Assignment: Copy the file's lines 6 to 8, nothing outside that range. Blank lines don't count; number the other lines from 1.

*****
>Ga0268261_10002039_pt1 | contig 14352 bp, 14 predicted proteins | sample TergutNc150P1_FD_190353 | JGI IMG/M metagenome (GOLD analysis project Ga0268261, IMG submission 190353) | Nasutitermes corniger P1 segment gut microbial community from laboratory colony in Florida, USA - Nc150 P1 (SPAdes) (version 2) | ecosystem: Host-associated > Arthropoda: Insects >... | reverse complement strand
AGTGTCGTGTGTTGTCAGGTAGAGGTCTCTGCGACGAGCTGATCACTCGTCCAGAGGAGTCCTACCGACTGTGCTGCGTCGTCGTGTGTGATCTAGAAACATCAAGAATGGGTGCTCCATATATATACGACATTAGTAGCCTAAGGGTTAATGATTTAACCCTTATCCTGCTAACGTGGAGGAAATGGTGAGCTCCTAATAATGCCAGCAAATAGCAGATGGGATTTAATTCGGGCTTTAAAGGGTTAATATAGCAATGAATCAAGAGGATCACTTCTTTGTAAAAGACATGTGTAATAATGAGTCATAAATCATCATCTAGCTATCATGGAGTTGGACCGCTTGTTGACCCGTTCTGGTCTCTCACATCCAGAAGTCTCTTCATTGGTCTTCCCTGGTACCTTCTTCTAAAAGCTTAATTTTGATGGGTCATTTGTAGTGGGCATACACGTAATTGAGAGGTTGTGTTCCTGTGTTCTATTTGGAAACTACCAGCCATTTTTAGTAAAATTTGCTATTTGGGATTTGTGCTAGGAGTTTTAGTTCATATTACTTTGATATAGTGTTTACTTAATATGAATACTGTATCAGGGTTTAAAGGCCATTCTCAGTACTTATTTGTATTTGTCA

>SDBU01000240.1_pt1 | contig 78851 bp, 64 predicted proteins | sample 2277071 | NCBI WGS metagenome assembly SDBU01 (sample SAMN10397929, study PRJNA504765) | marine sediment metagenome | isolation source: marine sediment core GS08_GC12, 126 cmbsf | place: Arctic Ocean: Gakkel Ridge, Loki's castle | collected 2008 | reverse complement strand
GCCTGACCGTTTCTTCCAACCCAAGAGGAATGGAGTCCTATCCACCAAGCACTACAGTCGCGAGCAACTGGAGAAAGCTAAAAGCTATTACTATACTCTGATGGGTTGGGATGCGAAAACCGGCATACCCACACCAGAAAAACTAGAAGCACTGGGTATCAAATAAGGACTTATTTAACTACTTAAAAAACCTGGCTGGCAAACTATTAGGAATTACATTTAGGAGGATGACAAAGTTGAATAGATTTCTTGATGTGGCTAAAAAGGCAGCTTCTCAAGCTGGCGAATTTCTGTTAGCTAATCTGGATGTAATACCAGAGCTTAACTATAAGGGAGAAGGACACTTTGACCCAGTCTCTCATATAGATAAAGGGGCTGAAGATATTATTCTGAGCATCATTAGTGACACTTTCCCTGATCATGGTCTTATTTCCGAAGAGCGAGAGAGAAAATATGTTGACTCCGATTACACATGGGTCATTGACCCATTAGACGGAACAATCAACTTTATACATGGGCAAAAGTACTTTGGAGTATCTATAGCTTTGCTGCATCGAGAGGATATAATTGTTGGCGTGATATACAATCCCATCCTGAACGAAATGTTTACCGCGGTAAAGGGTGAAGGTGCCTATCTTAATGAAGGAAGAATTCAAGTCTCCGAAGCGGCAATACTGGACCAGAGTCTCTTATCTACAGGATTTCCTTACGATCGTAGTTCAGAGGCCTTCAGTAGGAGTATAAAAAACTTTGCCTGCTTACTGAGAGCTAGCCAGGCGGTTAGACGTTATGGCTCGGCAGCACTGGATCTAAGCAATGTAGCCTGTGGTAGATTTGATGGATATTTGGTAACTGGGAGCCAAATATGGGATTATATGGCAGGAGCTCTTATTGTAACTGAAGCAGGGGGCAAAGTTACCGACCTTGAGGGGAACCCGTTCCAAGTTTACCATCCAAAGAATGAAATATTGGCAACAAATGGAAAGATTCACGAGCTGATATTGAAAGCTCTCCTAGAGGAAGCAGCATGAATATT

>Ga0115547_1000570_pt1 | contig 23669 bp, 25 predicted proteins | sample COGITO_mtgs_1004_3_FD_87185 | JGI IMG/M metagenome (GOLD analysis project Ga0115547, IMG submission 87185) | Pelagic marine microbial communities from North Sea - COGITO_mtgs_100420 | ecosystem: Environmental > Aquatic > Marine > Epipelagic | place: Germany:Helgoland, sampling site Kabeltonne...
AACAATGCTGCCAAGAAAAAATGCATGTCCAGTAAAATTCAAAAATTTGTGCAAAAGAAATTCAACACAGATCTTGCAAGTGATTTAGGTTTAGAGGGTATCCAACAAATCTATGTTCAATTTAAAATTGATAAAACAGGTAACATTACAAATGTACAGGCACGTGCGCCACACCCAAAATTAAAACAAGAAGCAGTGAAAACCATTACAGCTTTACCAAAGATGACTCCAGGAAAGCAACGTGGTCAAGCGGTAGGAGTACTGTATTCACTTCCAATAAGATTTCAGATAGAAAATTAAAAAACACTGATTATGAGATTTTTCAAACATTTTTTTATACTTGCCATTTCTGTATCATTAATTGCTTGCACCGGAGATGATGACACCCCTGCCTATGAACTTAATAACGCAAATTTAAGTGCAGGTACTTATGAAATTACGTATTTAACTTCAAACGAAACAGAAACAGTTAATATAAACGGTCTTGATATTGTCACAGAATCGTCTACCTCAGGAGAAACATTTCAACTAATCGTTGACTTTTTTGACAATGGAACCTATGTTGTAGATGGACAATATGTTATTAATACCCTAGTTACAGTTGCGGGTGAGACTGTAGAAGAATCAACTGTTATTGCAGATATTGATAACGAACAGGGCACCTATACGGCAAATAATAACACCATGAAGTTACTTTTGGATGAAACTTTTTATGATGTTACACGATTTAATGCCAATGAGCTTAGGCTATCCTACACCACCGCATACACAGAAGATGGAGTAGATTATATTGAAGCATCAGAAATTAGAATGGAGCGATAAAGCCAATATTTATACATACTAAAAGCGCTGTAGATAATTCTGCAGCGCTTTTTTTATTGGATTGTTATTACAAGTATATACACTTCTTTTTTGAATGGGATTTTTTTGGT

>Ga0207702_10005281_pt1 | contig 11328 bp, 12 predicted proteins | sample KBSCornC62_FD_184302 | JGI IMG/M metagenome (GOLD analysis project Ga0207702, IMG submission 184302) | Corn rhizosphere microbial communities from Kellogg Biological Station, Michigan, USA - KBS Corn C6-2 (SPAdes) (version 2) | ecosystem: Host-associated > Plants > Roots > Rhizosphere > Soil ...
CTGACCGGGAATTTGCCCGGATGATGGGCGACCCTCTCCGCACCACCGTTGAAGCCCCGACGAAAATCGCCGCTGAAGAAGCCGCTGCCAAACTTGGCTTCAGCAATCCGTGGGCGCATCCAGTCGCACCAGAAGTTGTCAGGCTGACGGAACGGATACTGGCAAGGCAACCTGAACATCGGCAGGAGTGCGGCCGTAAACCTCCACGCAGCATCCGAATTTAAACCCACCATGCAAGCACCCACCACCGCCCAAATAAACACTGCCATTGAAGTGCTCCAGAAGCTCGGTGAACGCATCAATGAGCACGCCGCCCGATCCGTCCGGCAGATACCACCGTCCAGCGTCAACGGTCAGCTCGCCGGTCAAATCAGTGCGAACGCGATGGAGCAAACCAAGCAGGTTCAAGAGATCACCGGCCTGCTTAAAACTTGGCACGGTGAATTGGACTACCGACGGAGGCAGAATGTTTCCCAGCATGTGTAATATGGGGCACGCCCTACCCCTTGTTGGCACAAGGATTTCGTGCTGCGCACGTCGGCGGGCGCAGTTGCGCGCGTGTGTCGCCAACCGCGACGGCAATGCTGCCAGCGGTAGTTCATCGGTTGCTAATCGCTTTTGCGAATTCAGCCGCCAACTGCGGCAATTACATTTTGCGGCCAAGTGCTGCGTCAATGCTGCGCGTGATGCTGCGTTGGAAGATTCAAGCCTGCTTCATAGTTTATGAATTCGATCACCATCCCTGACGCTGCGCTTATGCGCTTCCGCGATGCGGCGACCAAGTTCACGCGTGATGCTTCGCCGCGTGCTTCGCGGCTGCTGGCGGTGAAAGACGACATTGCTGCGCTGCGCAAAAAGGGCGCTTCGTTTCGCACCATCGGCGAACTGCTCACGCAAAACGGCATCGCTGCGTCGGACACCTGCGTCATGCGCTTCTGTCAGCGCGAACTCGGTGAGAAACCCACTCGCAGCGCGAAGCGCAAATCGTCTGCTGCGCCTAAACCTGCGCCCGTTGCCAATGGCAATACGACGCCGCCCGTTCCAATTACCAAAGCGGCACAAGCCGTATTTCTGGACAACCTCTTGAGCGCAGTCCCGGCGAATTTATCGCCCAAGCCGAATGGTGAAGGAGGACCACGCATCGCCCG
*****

AACAATGCTGCCAAGAAAAAATGCATGTCCAGTAAAATTCAAAAATTTGTGCAAAAGAAATTCAACACAGATCTTGCAAGTGATTTAGGTTTAGAGGGTATCCAACAAATCTATGTTCAATTTAAAATTGATAAAACAGGTAACATTACAAATGTACAGGCACGTGCGCCACACCCAAAATTAAAACAAGAAGCAGTGAAAACCATTACAGCTTTACCAAAGATGACTCCAGGAAAGCAACGTGGTCAAGCGGTAGGAGTACTGTATTCACTTCCAATAAGATTTCAGATAGAAAATTAAAAAACACTGATTATGAGATTTTTCAAACATTTTTTTATACTTGCCATTTCTGTATCATTAATTGCTTGCACCGGAGATGATGACACCCCTGCCTATGAACTTAATAACGCAAATTTAAGTGCAGGTACTTATGAAATTACGTATTTAACTTCAAACGAAACAGAAACAGTTAATATAAACGGTCTTGATATTGTCACAGAATCGTCTACCTCAGGAGAAACATTTCAACTAATCGTTGACTTTTTTGACAATGGAACCTATGTTGTAGATGGACAATATGTTATTAATACCCTAGTTACAGTTGCGGGTGAGACTGTAGAAGAATCAACTGTTATTGCAGATATTGATAACGAACAGGGCACCTATACGGCAAATAATAACACCATGAAGTTACTTTTGGATGAAACTTTTTATGATGTTACACGATTTAATGCCAATGAGCTTAGGCTATCCTACACCACCGCATACACAGAAGATGGAGTAGATTATATTGAAGCATCAGAAATTAGAATGGAGCGATAAAGCCAATATTTATACATACTAAAAGCGCTGTAGATAATTCTGCAGCGCTTTTTTTATTGGATTGTTATTACAAGTATATACACTTCTTTTTTGAATGGGATTTTTTTGGT

>Ga0207702_10005281_pt1 | contig 11328 bp, 12 predicted proteins | sample KBSCornC62_FD_184302 | JGI IMG/M metagenome (GOLD analysis project Ga0207702, IMG submission 184302) | Corn rhizosphere microbial communities from Kellogg Biological Station, Michigan, USA - KBS Corn C6-2 (SPAdes) (version 2) | ecosystem: Host-associated > Plants > Roots > Rhizosphere > Soil ...
CTGACCGGGAATTTGCCCGGATGATGGGCGACCCTCTCCGCACCACCGTTGAAGCCCCGACGAAAATCGCCGCTGAAGAAGCCGCTGCCAAACTTGGCTTCAGCAATCCGTGGGCGCATCCAGTCGCACCAGAAGTTGTCAGGCTGACGGAACGGATACTGGCAAGGCAACCTGAACATCGGCAGGAGTGCGGCCGTAAACCTCCACGCAGCATCCGAATTTAAACCCACCATGCAAGCACCCACCACCGCCCAAATAAACACTGCCATTGAAGTGCTCCAGAAGCTCGGTGAACGCATCAATGAGCACGCCGCCCGATCCGTCCGGCAGATACCACCGTCCAGCGTCAACGGTCAGCTCGCCGGTCAAATCAGTGCGAACGCGATGGAGCAAACCAAGCAGGTTCAAGAGATCACCGGCCTGCTTAAAACTTGGCACGGTGAATTGGACTACCGACGGAGGCAGAATGTTTCCCAGCATGTGTAATATGGGGCACGCCCTACCCCTTGTTGGCACAAGGATTTCGTGCTGCGCACGTCGGCGGGCGCAGTTGCGCGCGTGTGTCGCCAACCGCGACGGCAATGCTGCCAGCGGTAGTTCATCGGTTGCTAATCGCTTTTGCGAATTCAGCCGCCAACTGCGGCAATTACATTTTGCGGCCAAGTGCTGCGTCAATGCTGCGCGTGATGCTGCGTTGGAAGATTCAAGCCTGCTTCATAGTTTATGAATTCGATCACCATCCCTGACGCTGCGCTTATGCGCTTCCGCGATGCGGCGACCAAGTTCACGCGTGATGCTTCGCCGCGTGCTTCGCGGCTGCTGGCGGTGAAAGACGACATTGCTGCGCTGCGCAAAAAGGGCGCTTCGTTTCGCACCATCGGCGAACTGCTCACGCAAAACGGCATCGCTGCGTCGGACACCTGCGTCATGCGCTTCTGTCAGCGCGAACTCGGTGAGAAACCCACTCGCAGCGCGAAGCGCAAATCGTCTGCTGCGCCTAAACCTGCGCCCGTTGCCAATGGCAATACGACGCCGCCCGTTCCAATTACCAAAGCGGCACAAGCCGTATTTCTGGACAACCTCTTGAGCGCAGTCCCGGCGAATTTATCGCCCAAGCCGAATGGTGAAGGAGGACCACGCATCGCCCG